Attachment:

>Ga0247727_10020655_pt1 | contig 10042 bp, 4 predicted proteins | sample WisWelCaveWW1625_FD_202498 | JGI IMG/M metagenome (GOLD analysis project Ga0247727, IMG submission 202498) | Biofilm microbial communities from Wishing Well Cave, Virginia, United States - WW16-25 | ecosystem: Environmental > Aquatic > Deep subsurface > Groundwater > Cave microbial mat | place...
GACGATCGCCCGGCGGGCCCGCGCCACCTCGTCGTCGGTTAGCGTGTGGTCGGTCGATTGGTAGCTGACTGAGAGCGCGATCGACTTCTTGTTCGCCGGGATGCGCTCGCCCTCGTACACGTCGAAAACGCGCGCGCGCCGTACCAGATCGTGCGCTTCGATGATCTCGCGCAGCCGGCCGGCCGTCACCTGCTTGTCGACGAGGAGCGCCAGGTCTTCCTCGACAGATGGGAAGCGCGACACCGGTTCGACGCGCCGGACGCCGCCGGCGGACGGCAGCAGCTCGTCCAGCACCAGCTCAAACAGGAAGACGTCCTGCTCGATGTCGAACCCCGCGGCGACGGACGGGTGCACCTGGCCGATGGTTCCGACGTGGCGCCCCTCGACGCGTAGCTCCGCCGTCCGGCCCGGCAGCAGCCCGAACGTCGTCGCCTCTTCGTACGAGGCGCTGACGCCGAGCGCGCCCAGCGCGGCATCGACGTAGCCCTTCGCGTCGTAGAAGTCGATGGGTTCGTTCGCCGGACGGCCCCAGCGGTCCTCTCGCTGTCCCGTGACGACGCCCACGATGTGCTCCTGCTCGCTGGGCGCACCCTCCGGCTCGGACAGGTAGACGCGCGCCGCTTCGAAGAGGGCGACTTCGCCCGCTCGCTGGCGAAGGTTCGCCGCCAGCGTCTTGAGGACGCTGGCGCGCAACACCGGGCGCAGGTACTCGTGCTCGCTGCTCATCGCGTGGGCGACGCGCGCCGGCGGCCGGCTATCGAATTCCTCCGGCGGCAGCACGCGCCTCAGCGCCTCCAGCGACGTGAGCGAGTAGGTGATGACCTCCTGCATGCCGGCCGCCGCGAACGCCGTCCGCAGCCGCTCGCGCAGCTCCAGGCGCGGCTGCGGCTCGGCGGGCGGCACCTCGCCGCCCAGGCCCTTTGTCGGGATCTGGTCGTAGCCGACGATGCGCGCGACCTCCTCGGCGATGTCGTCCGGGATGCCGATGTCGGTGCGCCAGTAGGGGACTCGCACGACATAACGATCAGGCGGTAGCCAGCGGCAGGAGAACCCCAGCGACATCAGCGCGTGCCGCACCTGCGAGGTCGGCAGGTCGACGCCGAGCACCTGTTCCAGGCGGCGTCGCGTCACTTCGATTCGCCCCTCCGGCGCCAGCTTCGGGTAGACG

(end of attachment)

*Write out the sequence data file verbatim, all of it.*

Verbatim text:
>Ga0247727_10020655_pt1 | contig 10042 bp, 4 predicted proteins | sample WisWelCaveWW1625_FD_202498 | JGI IMG/M metagenome (GOLD analysis project Ga0247727, IMG submission 202498) | Biofilm microbial communities from Wishing Well Cave, Virginia, United States - WW16-25 | ecosystem: Environmental > Aquatic > Deep subsurface > Groundwater > Cave microbial mat | place...
GACGATCGCCCGGCGGGCCCGCGCCACCTCGTCGTCGGTTAGCGTGTGGTCGGTCGATTGGTAGCTGACTGAGAGCGCGATCGACTTCTTGTTCGCCGGGATGCGCTCGCCCTCGTACACGTCGAAAACGCGCGCGCGCCGTACCAGATCGTGCGCTTCGATGATCTCGCGCAGCCGGCCGGCCGTCACCTGCTTGTCGACGAGGAGCGCCAGGTCTTCCTCGACAGATGGGAAGCGCGACACCGGTTCGACGCGCCGGACGCCGCCGGCGGACGGCAGCAGCTCGTCCAGCACCAGCTCAAACAGGAAGACGTCCTGCTCGATGTCGAACCCCGCGGCGACGGACGGGTGCACCTGGCCGATGGTTCCGACGTGGCGCCCCTCGACGCGTAGCTCCGCCGTCCGGCCCGGCAGCAGCCCGAACGTCGTCGCCTCTTCGTACGAGGCGCTGACGCCGAGCGCGCCCAGCGCGGCATCGACGTAGCCCTTCGCGTCGTAGAAGTCGATGGGTTCGTTCGCCGGACGGCCCCAGCGGTCCTCTCGCTGTCCCGTGACGACGCCCACGATGTGCTCCTGCTCGCTGGGCGCACCCTCCGGCTCGGACAGGTAGACGCGCGCCGCTTCGAAGAGGGCGACTTCGCCCGCTCGCTGGCGAAGGTTCGCCGCCAGCGTCTTGAGGACGCTGGCGCGCAACACCGGGCGCAGGTACTCGTGCTCGCTGCTCATCGCGTGGGCGACGCGCGCCGGCGGCCGGCTATCGAATTCCTCCGGCGGCAGCACGCGCCTCAGCGCCTCCAGCGACGTGAGCGAGTAGGTGATGACCTCCTGCATGCCGGCCGCCGCGAACGCCGTCCGCAGCCGCTCGCGCAGCTCCAGGCGCGGCTGCGGCTCGGCGGGCGGCACCTCGCCGCCCAGGCCCTTTGTCGGGATCTGGTCGTAGCCGACGATGCGCGCGACCTCCTCGGCGATGTCGTCCGGGATGCCGATGTCGGTGCGCCAGTAGGGGACTCGCACGACATAACGATCAGGCGGTAGCCAGCGGCAGGAGAACCCCAGCGACATCAGCGCGTGCCGCACCTGCGAGGTCGGCAGGTCGACGCCGAGCACCTGTTCCAGGCGGCGTCGCGTCACTTCGATTCGCCCCTCCGGCGCCAGCTTCGGGTAGACG